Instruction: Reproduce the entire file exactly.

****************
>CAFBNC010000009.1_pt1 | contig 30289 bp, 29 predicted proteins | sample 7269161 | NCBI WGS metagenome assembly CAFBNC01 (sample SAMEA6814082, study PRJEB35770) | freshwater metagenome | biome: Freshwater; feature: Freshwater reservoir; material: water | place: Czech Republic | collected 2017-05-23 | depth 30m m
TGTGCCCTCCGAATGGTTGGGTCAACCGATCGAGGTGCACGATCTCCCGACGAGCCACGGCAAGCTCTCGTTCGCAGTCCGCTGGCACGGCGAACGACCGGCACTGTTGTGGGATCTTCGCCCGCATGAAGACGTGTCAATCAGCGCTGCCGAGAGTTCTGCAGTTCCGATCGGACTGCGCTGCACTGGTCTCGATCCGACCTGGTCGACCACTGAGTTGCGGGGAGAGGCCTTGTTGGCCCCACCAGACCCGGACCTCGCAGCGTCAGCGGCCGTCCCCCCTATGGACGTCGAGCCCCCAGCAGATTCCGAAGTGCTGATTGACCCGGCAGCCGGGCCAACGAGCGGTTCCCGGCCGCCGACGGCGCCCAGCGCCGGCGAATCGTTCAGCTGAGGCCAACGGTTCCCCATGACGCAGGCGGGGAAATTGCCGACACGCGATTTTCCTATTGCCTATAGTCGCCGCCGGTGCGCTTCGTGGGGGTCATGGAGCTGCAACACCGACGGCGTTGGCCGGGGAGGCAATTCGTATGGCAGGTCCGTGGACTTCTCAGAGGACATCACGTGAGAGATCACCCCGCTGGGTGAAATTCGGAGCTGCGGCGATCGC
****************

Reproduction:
>CAFBNC010000009.1_pt1 | contig 30289 bp, 29 predicted proteins | sample 7269161 | NCBI WGS metagenome assembly CAFBNC01 (sample SAMEA6814082, study PRJEB35770) | freshwater metagenome | biome: Freshwater; feature: Freshwater reservoir; material: water | place: Czech Republic | collected 2017-05-23 | depth 30m m
TGTGCCCTCCGAATGGTTGGGTCAACCGATCGAGGTGCACGATCTCCCGACGAGCCACGGCAAGCTCTCGTTCGCAGTCCGCTGGCACGGCGAACGACCGGCACTGTTGTGGGATCTTCGCCCGCATGAAGACGTGTCAATCAGCGCTGCCGAGAGTTCTGCAGTTCCGATCGGACTGCGCTGCACTGGTCTCGATCCGACCTGGTCGACCACTGAGTTGCGGGGAGAGGCCTTGTTGGCCCCACCAGACCCGGACCTCGCAGCGTCAGCGGCCGTCCCCCCTATGGACGTCGAGCCCCCAGCAGATTCCGAAGTGCTGATTGACCCGGCAGCCGGGCCAACGAGCGGTTCCCGGCCGCCGACGGCGCCCAGCGCCGGCGAATCGTTCAGCTGAGGCCAACGGTTCCCCATGACGCAGGCGGGGAAATTGCCGACACGCGATTTTCCTATTGCCTATAGTCGCCGCCGGTGCGCTTCGTGGGGGTCATGGAGCTGCAACACCGACGGCGTTGGCCGGGGAGGCAATTCGTATGGCAGGTCCGTGGACTTCTCAGAGGACATCACGTGAGAGATCACCCCGCTGGGTGAAATTCGGAGCTGCGGCGATCGC